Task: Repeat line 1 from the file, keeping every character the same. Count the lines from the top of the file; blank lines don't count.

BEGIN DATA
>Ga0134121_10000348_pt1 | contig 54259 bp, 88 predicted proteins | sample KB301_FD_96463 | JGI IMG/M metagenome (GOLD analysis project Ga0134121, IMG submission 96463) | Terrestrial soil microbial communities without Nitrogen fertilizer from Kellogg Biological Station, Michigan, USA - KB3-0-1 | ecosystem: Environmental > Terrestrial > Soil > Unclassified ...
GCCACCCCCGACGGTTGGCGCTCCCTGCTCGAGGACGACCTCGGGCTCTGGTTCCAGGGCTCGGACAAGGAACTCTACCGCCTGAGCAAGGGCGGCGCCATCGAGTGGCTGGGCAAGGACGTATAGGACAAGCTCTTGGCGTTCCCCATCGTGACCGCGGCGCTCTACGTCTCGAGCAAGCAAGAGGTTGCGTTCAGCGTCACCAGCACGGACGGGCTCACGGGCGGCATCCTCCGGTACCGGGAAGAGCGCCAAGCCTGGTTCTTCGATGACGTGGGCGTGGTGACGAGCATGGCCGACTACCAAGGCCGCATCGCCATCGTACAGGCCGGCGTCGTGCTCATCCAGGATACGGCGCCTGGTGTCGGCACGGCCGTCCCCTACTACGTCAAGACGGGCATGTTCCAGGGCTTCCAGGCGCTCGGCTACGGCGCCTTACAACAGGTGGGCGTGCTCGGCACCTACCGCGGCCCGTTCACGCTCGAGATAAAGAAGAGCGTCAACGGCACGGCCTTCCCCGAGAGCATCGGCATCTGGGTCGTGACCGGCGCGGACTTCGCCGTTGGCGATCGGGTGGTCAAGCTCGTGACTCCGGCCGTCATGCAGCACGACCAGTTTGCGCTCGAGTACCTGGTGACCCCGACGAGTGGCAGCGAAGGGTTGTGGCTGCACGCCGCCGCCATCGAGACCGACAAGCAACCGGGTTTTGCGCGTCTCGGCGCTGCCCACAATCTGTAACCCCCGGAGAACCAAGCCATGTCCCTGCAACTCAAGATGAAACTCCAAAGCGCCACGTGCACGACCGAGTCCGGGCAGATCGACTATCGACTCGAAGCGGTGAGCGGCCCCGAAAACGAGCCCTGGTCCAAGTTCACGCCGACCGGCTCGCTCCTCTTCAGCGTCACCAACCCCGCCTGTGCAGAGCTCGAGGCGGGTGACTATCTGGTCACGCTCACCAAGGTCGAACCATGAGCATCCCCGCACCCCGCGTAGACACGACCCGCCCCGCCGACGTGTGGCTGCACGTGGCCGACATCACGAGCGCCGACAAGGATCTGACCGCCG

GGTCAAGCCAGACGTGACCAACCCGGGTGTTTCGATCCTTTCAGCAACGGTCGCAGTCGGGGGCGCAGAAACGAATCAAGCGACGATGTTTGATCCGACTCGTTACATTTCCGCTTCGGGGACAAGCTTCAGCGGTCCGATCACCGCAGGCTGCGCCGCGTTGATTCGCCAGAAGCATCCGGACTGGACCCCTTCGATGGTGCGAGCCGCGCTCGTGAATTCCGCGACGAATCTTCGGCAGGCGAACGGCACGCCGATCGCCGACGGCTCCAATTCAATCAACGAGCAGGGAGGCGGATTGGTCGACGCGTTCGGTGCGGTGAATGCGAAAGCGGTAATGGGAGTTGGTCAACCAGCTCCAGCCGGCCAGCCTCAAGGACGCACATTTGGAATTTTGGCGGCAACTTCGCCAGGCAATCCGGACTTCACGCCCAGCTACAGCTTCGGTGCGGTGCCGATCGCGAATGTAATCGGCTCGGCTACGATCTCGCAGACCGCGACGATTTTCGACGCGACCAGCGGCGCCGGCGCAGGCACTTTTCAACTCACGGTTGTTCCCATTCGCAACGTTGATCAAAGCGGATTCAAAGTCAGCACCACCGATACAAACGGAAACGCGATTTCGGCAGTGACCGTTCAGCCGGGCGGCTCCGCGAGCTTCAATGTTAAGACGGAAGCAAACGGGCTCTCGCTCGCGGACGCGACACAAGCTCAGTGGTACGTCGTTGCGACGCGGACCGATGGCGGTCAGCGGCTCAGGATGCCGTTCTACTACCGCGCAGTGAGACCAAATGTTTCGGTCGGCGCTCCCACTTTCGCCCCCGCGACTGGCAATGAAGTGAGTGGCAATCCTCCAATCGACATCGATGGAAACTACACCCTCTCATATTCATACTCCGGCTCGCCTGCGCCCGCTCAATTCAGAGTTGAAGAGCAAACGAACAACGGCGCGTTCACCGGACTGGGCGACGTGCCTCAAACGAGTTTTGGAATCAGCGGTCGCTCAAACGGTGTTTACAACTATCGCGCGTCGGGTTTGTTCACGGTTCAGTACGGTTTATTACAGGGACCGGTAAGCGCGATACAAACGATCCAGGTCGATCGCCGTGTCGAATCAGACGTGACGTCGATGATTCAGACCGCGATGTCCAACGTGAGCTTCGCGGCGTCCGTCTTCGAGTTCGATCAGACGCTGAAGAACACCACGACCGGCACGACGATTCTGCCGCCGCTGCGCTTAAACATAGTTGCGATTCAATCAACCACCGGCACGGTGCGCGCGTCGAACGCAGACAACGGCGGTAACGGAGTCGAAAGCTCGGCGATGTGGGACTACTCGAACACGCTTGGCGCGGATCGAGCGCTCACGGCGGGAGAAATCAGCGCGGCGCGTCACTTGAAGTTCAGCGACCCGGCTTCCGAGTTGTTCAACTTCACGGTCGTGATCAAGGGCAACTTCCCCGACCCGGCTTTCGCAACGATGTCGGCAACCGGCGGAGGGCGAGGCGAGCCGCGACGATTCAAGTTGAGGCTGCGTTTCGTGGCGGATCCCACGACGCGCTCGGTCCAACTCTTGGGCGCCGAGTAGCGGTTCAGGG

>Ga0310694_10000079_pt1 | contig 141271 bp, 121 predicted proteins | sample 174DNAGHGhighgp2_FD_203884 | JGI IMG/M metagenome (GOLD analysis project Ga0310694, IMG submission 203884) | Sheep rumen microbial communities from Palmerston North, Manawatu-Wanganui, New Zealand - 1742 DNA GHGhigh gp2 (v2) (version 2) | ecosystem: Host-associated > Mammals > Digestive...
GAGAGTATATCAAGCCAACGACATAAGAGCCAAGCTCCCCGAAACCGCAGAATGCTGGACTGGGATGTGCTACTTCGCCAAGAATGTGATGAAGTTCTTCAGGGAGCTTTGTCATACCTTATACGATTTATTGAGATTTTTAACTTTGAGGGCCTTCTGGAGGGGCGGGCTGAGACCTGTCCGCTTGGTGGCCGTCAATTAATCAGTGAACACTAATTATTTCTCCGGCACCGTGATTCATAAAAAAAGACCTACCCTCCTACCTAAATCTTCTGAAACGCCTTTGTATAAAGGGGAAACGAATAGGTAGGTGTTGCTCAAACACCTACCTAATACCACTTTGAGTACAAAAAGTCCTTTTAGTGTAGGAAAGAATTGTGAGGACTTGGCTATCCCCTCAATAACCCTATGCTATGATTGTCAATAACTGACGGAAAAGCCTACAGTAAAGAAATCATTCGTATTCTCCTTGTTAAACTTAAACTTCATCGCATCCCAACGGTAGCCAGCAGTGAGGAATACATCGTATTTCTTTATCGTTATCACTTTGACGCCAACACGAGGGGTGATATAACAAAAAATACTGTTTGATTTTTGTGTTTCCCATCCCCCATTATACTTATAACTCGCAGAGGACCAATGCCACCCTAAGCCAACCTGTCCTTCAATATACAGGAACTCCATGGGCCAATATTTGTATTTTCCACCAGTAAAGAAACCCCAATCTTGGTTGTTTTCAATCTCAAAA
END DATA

>Ga0134121_10000348_pt1 | contig 54259 bp, 88 predicted proteins | sample KB301_FD_96463 | JGI IMG/M metagenome (GOLD analysis project Ga0134121, IMG submission 96463) | Terrestrial soil microbial communities without Nitrogen fertilizer from Kellogg Biological Station, Michigan, USA - KB3-0-1 | ecosystem: Environmental > Terrestrial > Soil > Unclassified ...